From aboard the National Geographic Explorer in French Comoros, Indian Ocean
It may seem counterintuitive to bring a flash into a tropical jungle streaming with hot beams of sunlight, but that’s just what I did when our expedition ship visited M’Bouzi Island, a small island near Mayotte in the French Comoros that serves as a refuge for lemurs.
The trees were loaded with these cute little creatures, found only on Madagascar and the Comoros, but they were usually backlit, or sitting in splotchy light or shade. Digital, and film, hates splotchy light—there’s just too much dynamic range for the chip to record.
Plus, when you’ve got a subject with big dreamy eyes, like these guys, you want to make the most of them and make sure those big eyes have a little catchlight. For the formula that worked the best for me in this situation, hit the jump.
My gear consisted of a D90 with my favorite lightweight tele, the 70-300mm VR Nikkor, and a shoe mounted SB800. I had my ISO at 400, but upped it to 800 and then 1200 as the afternoon progressed and light levels dropped.
I wanted the flash to fill in the shadows and add a little sparkle, but not be obvious. Since the lemurs where jumping around a bit, and never stayed put for too long (until later in the afternoon, after they ate their fill of local bananas), I opted for Shutter priority.
I set my shutter speed to the highest sync speed the D90 allows, 1/200th of a second. I usually shoot aperture priority, but in this case, if I got into bright light, I didn’t want the shutter speed to go higher than the highest sync speed.
It’s important that you shut off the FP, or high speed sync feature, on the camera when you do this. Otherwise, the shutter speed will jump over the top synch speed, but the small pulses of flash that the Speedlights put out in this mode just don’t have the “oomph” to carry very far.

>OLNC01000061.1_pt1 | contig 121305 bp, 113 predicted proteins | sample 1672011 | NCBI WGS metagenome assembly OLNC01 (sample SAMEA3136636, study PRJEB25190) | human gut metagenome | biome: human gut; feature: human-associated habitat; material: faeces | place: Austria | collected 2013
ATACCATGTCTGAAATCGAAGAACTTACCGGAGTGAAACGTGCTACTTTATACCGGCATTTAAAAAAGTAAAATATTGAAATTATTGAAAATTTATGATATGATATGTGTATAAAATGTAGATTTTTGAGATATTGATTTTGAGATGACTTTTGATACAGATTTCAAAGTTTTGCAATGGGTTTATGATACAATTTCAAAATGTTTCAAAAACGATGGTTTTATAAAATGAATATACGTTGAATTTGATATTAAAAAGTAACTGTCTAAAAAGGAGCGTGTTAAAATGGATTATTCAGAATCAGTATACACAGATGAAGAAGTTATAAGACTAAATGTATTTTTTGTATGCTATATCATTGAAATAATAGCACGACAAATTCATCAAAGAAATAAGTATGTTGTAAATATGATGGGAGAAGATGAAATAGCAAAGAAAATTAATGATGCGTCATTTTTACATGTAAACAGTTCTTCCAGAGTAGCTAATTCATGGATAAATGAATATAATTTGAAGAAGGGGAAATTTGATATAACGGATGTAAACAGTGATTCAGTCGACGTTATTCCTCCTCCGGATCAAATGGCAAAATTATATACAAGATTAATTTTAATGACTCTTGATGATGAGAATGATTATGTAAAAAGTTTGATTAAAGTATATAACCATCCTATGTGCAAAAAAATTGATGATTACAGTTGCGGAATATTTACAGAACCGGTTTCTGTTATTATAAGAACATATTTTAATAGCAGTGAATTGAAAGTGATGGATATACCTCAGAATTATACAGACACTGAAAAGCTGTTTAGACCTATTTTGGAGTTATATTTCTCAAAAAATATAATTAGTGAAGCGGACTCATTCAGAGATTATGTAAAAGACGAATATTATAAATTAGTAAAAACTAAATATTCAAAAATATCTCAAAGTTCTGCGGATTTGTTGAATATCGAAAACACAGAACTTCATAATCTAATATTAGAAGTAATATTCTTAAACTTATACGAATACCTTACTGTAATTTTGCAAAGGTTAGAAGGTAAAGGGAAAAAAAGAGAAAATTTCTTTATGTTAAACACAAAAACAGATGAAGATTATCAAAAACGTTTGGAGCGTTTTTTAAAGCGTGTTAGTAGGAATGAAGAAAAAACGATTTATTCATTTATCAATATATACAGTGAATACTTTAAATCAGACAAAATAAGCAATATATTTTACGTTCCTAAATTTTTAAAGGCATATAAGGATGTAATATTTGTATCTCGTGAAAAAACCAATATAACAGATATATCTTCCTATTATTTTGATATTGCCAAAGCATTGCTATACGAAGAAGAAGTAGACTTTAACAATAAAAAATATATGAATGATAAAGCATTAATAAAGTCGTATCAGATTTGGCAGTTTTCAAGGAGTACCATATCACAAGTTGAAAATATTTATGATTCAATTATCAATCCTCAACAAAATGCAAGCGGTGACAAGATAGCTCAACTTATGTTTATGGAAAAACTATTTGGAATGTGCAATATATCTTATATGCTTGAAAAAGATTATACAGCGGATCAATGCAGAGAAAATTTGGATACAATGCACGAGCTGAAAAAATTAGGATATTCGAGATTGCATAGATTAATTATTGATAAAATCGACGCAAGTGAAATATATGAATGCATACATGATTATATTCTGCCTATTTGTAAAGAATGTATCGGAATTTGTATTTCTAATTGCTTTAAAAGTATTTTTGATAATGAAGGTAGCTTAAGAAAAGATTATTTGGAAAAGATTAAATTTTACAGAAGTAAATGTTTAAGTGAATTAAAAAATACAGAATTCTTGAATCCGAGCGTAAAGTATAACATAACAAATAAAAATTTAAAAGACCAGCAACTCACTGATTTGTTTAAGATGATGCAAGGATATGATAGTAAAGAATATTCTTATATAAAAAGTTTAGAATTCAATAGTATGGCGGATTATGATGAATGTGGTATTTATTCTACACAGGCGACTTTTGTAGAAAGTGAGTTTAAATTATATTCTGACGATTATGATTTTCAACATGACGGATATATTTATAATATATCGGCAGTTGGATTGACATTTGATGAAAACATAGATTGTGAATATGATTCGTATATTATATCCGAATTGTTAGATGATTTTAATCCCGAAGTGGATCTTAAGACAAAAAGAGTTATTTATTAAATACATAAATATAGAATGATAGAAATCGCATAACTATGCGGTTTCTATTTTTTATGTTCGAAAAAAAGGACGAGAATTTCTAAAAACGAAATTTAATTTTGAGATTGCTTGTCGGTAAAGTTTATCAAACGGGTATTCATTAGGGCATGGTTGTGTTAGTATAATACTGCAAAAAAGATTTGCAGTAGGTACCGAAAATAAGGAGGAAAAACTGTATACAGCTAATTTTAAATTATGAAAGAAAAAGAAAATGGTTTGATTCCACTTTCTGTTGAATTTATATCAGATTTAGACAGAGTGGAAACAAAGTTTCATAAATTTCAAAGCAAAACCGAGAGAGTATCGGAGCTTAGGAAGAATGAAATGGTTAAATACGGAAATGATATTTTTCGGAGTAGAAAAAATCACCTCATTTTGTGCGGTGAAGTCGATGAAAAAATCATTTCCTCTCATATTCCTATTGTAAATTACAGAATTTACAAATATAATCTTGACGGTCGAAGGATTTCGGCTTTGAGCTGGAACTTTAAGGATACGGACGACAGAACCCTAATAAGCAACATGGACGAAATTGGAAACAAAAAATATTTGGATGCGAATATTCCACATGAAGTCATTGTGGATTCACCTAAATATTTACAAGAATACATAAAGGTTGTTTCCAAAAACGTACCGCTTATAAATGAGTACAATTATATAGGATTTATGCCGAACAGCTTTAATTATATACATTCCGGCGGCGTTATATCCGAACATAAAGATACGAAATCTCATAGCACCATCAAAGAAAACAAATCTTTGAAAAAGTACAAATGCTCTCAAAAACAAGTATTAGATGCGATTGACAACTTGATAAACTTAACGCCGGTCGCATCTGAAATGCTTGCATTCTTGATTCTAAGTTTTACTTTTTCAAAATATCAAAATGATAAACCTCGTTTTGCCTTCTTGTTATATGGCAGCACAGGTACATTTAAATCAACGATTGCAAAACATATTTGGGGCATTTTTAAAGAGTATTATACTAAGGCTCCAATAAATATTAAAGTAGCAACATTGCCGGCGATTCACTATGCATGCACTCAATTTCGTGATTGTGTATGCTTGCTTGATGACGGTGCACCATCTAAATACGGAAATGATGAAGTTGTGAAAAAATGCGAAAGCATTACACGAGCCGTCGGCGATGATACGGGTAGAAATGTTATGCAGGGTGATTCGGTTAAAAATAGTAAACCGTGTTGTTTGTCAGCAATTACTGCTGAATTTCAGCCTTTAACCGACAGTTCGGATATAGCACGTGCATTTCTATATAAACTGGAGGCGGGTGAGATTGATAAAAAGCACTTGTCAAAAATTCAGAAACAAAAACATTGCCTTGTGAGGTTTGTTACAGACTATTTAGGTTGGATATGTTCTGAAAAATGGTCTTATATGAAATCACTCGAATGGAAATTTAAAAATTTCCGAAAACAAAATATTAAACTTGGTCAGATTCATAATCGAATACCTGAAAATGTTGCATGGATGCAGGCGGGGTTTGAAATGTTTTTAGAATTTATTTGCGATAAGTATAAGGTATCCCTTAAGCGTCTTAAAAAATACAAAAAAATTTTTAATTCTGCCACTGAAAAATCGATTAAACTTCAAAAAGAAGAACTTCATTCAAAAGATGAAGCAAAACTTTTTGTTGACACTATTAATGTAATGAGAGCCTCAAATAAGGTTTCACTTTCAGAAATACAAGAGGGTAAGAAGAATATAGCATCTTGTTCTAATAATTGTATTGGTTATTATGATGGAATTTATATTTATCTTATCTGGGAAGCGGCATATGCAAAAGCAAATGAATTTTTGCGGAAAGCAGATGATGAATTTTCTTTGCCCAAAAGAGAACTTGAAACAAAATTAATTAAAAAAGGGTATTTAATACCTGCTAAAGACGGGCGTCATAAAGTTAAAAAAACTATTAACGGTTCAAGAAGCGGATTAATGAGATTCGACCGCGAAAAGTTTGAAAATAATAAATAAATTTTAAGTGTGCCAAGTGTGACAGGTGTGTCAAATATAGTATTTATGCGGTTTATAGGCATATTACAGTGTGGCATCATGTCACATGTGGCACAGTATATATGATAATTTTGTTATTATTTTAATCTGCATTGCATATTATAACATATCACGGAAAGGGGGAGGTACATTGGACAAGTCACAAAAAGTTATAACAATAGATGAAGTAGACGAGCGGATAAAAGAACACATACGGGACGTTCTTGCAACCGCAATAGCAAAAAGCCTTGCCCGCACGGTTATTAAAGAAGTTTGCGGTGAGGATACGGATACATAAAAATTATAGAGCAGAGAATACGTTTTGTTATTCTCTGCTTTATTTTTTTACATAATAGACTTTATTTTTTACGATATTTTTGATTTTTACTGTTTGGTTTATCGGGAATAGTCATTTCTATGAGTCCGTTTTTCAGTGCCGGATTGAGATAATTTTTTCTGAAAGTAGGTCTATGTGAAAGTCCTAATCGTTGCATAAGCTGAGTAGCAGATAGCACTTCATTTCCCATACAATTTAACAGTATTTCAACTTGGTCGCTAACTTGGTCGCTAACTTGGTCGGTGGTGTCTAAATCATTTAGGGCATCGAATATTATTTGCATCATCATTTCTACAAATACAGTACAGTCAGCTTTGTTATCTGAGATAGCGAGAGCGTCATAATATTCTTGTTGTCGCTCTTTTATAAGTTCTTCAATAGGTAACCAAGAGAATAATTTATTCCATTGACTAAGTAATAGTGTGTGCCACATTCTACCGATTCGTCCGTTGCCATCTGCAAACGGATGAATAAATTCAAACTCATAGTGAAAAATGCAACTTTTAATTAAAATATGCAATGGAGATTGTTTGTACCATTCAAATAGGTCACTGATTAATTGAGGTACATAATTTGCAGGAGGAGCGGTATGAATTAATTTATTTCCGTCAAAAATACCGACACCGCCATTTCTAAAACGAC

Since I was mixing flash and available light, I backed off on both the flash and available light exposures, settling -1 on my camera for the available light exposure and -1 on the SB 800. In the photo world, two “minus ones equal a zero” that is, a decent exposure.
Think about it, you underexpose the flash by one f-stop, the available light by one f-stop, but when added together they equal a zeroed out, or normal, exposure. Most of the time this formula worked well and really brought out the eyes, but didn’t look “flashy”. If I got a lemur in deep deep shade, I’d drop the shutter speed accordingly. But that -1, -1 ratio worked consistently.
Mixing a little flash with available light is great anytime you have to shoot critters in trees or on plants or anyplace where the light can be spotty. Experiment to make sure you achieve the right balance and avoid that direct flash look. When it works, it looks great, and thanks to my buddy Phil Flash, I had a very productive afternoon in the jungle.